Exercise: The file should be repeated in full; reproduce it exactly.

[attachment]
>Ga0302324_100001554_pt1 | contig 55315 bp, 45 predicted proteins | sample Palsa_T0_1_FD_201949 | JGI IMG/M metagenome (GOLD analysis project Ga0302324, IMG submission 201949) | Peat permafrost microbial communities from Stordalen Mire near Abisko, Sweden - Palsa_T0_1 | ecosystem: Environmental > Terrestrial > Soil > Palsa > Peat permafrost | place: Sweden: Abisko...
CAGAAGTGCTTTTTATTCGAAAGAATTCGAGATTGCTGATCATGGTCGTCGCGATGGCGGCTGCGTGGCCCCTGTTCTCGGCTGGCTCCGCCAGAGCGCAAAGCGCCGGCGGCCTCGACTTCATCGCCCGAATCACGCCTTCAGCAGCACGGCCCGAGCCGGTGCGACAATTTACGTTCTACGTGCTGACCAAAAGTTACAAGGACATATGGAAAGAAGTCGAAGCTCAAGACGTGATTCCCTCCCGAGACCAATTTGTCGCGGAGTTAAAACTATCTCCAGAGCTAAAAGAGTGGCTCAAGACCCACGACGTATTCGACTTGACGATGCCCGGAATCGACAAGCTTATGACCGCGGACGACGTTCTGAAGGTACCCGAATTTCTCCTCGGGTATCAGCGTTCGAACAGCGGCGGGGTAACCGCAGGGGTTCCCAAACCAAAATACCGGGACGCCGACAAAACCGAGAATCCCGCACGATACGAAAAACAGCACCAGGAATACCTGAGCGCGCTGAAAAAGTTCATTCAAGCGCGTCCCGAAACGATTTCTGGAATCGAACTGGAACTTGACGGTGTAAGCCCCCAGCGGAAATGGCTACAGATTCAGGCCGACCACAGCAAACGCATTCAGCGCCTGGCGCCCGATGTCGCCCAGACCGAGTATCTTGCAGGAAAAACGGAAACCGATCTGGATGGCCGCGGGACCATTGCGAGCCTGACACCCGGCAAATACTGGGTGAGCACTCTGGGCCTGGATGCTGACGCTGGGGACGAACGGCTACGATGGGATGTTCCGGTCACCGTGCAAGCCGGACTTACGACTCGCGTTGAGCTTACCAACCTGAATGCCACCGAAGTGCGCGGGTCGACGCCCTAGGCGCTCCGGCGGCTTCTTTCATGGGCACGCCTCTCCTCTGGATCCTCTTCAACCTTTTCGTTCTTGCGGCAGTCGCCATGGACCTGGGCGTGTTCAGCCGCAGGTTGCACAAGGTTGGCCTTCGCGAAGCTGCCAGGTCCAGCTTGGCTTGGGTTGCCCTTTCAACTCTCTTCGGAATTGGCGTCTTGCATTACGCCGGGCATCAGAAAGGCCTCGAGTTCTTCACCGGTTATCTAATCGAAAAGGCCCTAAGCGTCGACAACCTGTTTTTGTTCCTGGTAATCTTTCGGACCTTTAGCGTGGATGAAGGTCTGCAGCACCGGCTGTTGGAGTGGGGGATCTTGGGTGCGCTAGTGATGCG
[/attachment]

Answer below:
>Ga0302324_100001554_pt1 | contig 55315 bp, 45 predicted proteins | sample Palsa_T0_1_FD_201949 | JGI IMG/M metagenome (GOLD analysis project Ga0302324, IMG submission 201949) | Peat permafrost microbial communities from Stordalen Mire near Abisko, Sweden - Palsa_T0_1 | ecosystem: Environmental > Terrestrial > Soil > Palsa > Peat permafrost | place: Sweden: Abisko...
CAGAAGTGCTTTTTATTCGAAAGAATTCGAGATTGCTGATCATGGTCGTCGCGATGGCGGCTGCGTGGCCCCTGTTCTCGGCTGGCTCCGCCAGAGCGCAAAGCGCCGGCGGCCTCGACTTCATCGCCCGAATCACGCCTTCAGCAGCACGGCCCGAGCCGGTGCGACAATTTACGTTCTACGTGCTGACCAAAAGTTACAAGGACATATGGAAAGAAGTCGAAGCTCAAGACGTGATTCCCTCCCGAGACCAATTTGTCGCGGAGTTAAAACTATCTCCAGAGCTAAAAGAGTGGCTCAAGACCCACGACGTATTCGACTTGACGATGCCCGGAATCGACAAGCTTATGACCGCGGACGACGTTCTGAAGGTACCCGAATTTCTCCTCGGGTATCAGCGTTCGAACAGCGGCGGGGTAACCGCAGGGGTTCCCAAACCAAAATACCGGGACGCCGACAAAACCGAGAATCCCGCACGATACGAAAAACAGCACCAGGAATACCTGAGCGCGCTGAAAAAGTTCATTCAAGCGCGTCCCGAAACGATTTCTGGAATCGAACTGGAACTTGACGGTGTAAGCCCCCAGCGGAAATGGCTACAGATTCAGGCCGACCACAGCAAACGCATTCAGCGCCTGGCGCCCGATGTCGCCCAGACCGAGTATCTTGCAGGAAAAACGGAAACCGATCTGGATGGCCGCGGGACCATTGCGAGCCTGACACCCGGCAAATACTGGGTGAGCACTCTGGGCCTGGATGCTGACGCTGGGGACGAACGGCTACGATGGGATGTTCCGGTCACCGTGCAAGCCGGACTTACGACTCGCGTTGAGCTTACCAACCTGAATGCCACCGAAGTGCGCGGGTCGACGCCCTAGGCGCTCCGGCGGCTTCTTTCATGGGCACGCCTCTCCTCTGGATCCTCTTCAACCTTTTCGTTCTTGCGGCAGTCGCCATGGACCTGGGCGTGTTCAGCCGCAGGTTGCACAAGGTTGGCCTTCGCGAAGCTGCCAGGTCCAGCTTGGCTTGGGTTGCCCTTTCAACTCTCTTCGGAATTGGCGTCTTGCATTACGCCGGGCATCAGAAAGGCCTCGAGTTCTTCACCGGTTATCTAATCGAAAAGGCCCTAAGCGTCGACAACCTGTTTTTGTTCCTGGTAATCTTTCGGACCTTTAGCGTGGATGAAGGTCTGCAGCACCGGCTGTTGGAGTGGGGGATCTTGGGTGCGCTAGTGATGCG